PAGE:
If you like Brave but also like extensions to fine-tune your web surfing, good news: a new version of the ad-blocking browser arrives Thursday that will make it as customizable as Google’s rival Chrome.
Today’s Brave uses an interface called Muon, but a new developer-oriented version of Brave due for release Thursday is built more directly on the open-source Chromium foundation of Chrome. The change means that Chrome’s extensive library of extensions will work on Brave, including Reddit Enhancement Suite, BetterTTV, Pinterest, Vimium, Grammarly and Evernote.
Brendan Eich, Brave’s chief executive and formerly leader of Firefox developer Mozilla, on Wednesday confirmed Thursday’s release of the new version, called Brave Core.
Brave is trying to shake up the browser market with a system that began by blocking all ads and ad trackers by default. And it’s begun a newer phase that offers an option in which the browser itself can pick ads for Brave users. That approach is designed to protect privacy and means some of the ad revenue will go to Brave and people using the browser.
The Brave payment system, called the Basic Attention Token, accumulates in crypto-token form within Brave from grants the startup issues its users, and eventually from the ads Brave users see. As set today, those BAT are shared with website publishers, YouTubers, Twitch videogame streamers, and later, Redditors and Twitter users.
A busy week for browsers
The new version of Brave will make this week an even busier one for browser makers than it’s already been.
That’s mostly because Google gave Chrome an interface overhaul Tuesday in conjunction with Chrome’s 10th anniversary. Chrome dominates the market, accounting for about 60 percent of website usage, according to StatCounter.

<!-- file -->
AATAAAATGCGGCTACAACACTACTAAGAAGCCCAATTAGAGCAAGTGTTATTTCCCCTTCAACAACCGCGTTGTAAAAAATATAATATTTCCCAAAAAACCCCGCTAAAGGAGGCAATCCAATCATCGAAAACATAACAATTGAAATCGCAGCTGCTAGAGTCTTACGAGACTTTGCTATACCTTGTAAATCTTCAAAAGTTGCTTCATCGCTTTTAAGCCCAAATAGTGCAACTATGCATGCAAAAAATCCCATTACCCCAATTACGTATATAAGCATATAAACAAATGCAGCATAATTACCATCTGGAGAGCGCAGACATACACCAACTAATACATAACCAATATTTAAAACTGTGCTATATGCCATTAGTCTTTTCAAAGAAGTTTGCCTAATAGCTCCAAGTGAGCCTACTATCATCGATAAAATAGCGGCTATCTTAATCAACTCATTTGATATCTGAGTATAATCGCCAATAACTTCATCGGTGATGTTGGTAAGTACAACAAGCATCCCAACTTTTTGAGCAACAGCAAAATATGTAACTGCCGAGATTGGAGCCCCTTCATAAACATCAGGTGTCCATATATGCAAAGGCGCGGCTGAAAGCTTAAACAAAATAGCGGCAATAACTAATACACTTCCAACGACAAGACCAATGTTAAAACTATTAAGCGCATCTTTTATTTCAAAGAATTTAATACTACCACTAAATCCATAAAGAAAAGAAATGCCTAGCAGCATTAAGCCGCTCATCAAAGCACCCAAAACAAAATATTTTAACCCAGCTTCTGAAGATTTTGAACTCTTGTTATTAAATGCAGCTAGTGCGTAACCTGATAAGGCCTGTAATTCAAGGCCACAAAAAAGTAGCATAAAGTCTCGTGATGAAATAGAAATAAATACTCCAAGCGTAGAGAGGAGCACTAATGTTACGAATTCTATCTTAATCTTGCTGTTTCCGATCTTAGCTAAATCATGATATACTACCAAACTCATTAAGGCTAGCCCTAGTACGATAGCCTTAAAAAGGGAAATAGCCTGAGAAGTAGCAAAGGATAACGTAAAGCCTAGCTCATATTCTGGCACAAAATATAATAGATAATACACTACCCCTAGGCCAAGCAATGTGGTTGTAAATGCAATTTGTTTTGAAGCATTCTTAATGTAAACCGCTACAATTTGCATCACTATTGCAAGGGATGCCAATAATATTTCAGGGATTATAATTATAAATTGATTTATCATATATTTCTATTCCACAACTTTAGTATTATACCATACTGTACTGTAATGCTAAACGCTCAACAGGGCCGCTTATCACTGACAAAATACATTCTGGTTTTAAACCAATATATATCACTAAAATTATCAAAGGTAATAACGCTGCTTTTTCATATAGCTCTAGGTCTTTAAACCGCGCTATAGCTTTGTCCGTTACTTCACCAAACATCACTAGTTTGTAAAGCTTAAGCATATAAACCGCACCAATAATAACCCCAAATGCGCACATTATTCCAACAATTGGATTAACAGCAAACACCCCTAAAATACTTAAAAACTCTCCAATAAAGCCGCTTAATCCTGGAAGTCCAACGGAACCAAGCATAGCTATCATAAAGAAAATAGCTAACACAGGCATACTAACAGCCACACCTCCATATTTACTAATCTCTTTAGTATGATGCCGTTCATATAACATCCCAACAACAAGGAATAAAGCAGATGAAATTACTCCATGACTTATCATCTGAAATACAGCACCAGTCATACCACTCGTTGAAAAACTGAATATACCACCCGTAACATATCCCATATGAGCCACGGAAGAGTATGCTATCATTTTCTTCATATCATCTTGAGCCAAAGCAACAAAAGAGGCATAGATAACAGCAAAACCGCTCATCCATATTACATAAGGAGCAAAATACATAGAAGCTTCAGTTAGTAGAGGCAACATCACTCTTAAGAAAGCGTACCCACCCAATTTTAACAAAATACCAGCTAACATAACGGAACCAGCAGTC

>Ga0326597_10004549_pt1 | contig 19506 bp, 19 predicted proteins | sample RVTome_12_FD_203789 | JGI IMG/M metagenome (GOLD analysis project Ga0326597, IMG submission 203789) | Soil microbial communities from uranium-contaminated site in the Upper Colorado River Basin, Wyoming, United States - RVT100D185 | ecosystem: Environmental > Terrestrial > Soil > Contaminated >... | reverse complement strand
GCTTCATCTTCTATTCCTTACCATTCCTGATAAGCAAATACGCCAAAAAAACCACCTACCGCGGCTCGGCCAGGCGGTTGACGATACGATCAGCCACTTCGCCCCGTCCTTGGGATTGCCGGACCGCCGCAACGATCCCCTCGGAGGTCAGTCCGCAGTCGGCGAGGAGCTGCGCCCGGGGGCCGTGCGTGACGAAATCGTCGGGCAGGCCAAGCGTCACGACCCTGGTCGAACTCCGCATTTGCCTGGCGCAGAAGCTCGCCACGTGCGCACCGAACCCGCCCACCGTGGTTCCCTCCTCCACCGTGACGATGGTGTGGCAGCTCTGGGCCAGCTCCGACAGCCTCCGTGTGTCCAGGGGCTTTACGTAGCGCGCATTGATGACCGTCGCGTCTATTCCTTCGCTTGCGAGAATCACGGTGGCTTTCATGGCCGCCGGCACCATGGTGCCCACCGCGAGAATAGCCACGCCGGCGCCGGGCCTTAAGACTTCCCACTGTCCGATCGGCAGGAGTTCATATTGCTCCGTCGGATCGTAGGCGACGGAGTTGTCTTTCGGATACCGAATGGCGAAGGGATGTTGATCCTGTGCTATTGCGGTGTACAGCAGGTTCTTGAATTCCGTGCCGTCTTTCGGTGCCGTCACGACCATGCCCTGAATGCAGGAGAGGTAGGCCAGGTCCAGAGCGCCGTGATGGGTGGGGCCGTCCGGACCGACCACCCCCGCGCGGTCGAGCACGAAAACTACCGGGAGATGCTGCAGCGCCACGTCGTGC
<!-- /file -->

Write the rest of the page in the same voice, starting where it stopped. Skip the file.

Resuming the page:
Screenshot by Stephen Shankland/CNET
Brave Core will inherit Chrome’s new look, though modified in some ways — for example with the Brave menu, placed on the right side of the address box, where you can fiddle with ad blocking and other settings.
Four million people use Brave each month on personal computers and mobile devices, Eich tweeted Sunday. That’s a tiny fraction of Chrome, which has more than 1 billion active users and 2 billion installations.
One of Chrome’s innovations was a regular six-month release cadence that automatically updates the browser with new features and security fixes. Brave has issued its versions more sporadically, but that’ll change with Brave Core’s three-week cadence, according to an ask-me-anything forum with Brave Chief Technology Officer Brian Bondy.
That cadence means Brave Core will arrive in beta form in late September and in major release form most of the way through October, Bondy said. But be careful before with it, since that’ll still technically be version 0.55. “Shortly after this, we’ll get to our 1.0 release,” Bondy said. “With Brave Core you’ll go from feeling like you should use Brave, but you still want to use Chrome, to wanting to use Brave no matter what.”
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